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Book Review

Tricholomas of North America: A Mushroom Field Guide

Tricholomas of North America

Alan E. Bessette, Arleen R. Bessette, William C. Roody and Steven A. Trudell
University of Texas Press. The Corrie Herring Hooks Series. 2013
Paperback, 186 pages
http://utpress.utexas.edu/ | 800.2522.3026
ISBN 978-0-292-74233-8

Tricholomas of North America is 208 pages in 7x10 format. The book is beautifully bound and illustrated. It begins with a 9-page introduction followed by a 16 page dichotomous key to species divided by general cap color with separate sections for species found in the east and the west.

There is a one-page table of distinctive microscopic features. The descriptions of species include 71 fully described species. Typical descriptions are on one page with one to three images of the species on the facing page. There are twelve rare species that are not illustrated, six common and variable species with four illustrations, eight species with five illustrations, one species with six illustrations and one with eight illustrations. Fourteen unnamed species are illustrated and described in variable detail. The book concludes with a discussion of excluded species, glossary, references, and common and scientific name indexes. The photography is beautiful and the visual impact is stunning. Many images are ½ page, none are smaller than 1/3 page. While most of the photography is by the authors, 15 additional photographers contributed to the book.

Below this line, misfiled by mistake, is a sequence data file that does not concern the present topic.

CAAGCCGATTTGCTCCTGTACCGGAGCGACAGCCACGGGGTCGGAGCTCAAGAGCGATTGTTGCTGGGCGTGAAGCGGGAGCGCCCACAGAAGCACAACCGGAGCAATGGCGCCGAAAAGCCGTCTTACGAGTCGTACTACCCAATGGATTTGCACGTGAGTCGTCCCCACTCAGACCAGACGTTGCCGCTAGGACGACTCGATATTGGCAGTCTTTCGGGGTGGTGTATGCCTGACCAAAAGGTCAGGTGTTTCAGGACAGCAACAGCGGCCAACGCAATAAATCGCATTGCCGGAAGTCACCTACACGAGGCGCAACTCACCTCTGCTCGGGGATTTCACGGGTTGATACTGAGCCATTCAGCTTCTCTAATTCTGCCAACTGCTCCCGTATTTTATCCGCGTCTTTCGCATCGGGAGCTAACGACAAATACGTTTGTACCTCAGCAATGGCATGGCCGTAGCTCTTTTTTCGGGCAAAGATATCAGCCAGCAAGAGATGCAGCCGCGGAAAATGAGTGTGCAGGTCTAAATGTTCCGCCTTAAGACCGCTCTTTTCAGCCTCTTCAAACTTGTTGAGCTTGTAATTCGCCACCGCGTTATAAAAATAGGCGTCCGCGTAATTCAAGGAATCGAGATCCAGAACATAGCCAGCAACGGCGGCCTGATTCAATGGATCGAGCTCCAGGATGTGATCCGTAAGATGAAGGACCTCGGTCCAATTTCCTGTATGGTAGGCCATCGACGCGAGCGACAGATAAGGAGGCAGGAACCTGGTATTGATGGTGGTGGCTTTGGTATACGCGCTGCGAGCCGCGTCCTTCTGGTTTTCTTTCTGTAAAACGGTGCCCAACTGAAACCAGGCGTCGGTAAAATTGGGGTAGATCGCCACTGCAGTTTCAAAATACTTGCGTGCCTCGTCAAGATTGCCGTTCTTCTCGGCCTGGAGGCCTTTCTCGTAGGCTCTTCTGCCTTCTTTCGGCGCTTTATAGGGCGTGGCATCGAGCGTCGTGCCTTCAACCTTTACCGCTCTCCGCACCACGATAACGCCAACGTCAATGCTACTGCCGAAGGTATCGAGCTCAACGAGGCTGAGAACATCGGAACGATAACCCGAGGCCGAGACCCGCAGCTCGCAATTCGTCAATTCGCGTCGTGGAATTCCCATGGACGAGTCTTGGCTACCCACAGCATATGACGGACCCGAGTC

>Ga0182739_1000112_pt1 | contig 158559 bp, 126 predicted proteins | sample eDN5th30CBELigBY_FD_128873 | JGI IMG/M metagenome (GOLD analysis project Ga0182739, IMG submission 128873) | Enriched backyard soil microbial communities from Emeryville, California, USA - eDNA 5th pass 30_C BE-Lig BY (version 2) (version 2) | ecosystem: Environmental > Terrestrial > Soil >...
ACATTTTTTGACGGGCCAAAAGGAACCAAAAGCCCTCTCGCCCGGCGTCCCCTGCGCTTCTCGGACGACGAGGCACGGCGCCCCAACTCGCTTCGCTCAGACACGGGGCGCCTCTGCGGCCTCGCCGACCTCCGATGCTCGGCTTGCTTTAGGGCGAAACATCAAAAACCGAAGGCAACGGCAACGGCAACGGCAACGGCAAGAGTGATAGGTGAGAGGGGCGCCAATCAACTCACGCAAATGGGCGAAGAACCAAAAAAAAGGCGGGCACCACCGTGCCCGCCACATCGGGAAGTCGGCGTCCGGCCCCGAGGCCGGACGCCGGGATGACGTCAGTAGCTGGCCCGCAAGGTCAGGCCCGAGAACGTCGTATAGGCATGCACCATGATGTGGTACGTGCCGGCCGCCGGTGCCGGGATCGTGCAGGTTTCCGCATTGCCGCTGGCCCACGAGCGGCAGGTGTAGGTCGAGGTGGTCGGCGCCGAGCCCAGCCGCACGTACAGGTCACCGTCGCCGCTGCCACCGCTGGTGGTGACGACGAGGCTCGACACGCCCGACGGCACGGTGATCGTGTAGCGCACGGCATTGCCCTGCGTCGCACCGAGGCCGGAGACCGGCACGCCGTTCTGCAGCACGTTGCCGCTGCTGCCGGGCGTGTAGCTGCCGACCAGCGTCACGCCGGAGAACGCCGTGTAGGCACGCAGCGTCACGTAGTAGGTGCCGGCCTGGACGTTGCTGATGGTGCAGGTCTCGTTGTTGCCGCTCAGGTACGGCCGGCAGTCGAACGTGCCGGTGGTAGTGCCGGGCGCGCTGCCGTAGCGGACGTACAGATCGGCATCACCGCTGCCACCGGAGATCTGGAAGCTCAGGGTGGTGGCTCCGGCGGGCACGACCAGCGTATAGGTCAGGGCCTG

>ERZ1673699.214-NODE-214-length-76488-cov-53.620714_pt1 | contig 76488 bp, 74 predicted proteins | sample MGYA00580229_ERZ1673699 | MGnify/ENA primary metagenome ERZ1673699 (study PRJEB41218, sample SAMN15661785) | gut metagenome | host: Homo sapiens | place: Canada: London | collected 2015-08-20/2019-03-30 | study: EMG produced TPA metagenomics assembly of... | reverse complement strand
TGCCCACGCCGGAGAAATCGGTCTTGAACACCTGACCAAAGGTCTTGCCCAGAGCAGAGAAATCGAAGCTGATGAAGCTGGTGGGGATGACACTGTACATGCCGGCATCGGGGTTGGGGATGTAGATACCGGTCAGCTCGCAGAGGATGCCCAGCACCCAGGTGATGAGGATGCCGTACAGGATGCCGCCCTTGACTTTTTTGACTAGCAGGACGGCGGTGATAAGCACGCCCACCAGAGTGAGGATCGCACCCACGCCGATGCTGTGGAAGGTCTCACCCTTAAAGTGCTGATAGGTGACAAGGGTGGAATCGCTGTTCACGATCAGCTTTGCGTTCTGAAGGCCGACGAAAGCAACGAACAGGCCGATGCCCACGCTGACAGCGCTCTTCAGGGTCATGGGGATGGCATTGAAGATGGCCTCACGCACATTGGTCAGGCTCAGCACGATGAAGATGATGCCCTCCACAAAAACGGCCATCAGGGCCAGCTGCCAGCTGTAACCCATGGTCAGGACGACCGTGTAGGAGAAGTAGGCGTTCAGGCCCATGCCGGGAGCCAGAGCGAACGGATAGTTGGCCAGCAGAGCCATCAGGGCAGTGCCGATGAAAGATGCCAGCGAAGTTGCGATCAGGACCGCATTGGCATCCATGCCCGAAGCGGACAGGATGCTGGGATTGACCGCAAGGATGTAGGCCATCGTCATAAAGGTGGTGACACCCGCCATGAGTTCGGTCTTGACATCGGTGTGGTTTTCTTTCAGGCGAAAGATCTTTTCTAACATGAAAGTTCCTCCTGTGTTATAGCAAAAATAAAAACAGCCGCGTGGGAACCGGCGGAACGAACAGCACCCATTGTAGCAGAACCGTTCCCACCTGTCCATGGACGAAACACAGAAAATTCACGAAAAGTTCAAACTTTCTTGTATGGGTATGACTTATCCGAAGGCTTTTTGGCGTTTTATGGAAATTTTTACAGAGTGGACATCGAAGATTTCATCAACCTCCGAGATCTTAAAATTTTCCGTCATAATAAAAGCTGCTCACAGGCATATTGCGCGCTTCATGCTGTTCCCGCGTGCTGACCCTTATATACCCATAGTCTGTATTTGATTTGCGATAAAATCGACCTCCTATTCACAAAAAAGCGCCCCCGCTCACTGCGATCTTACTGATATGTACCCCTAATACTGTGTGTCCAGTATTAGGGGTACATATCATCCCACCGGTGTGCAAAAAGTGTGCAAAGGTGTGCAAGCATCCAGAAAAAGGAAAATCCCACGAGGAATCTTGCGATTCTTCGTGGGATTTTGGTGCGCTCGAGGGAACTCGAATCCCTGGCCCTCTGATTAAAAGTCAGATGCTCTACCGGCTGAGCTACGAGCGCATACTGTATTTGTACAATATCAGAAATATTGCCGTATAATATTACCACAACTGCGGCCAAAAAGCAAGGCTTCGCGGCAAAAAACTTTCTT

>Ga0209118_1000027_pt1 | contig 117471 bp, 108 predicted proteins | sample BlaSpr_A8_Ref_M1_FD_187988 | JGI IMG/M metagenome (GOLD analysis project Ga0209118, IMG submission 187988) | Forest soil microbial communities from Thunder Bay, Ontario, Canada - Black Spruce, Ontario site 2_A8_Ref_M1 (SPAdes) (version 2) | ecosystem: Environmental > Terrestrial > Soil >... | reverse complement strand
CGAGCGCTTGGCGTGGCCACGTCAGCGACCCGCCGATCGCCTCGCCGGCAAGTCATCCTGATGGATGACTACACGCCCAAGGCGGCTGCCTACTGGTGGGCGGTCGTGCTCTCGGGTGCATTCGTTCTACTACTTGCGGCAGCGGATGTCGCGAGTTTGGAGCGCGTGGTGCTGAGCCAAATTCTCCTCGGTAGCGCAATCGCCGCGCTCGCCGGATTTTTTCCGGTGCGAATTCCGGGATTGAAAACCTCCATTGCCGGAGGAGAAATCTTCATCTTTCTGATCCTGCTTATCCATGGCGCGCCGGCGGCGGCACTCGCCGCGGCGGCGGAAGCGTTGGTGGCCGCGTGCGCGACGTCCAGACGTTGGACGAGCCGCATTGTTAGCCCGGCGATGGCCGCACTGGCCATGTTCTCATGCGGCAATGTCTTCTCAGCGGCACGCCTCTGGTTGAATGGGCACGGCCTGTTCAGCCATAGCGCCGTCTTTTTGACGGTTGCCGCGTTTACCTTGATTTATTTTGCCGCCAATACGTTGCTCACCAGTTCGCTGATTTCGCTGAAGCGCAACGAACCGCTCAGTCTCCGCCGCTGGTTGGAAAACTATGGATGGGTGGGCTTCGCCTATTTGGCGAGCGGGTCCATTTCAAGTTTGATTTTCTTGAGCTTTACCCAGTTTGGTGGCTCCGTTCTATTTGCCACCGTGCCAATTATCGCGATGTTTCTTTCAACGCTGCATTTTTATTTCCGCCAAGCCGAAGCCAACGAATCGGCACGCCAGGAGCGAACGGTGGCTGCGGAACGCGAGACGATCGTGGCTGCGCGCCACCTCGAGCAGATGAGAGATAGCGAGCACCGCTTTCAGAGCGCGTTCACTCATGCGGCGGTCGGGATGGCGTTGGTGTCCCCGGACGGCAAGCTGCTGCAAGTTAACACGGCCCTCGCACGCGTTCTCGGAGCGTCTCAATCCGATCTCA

I have tested the keys against pictures in my collection and the keys appear to work well. I was even able to figure out one of my mystery Tricholoma species that I had not located in other sources. I like the fact that many species are double keyed – for example if the interpretation of cap color is likely to be variable, the mushroom keys out under multiple likely cap colors.

The descriptions appear accurate with strong emphasis on physical details and just enough microscopic information to confirm a find. I really appreciated the comments section for each species with the emphasis on how similar species can be distinguished.

The book is written with a minimum of technical terminology so that it is accessible to a general audience. I believe that both professionals and dedicated mushroom hunters are going to want this book in their collection.

Review by Michael Beug.
This review was published in the January-February 2013 issue of The Mycophile.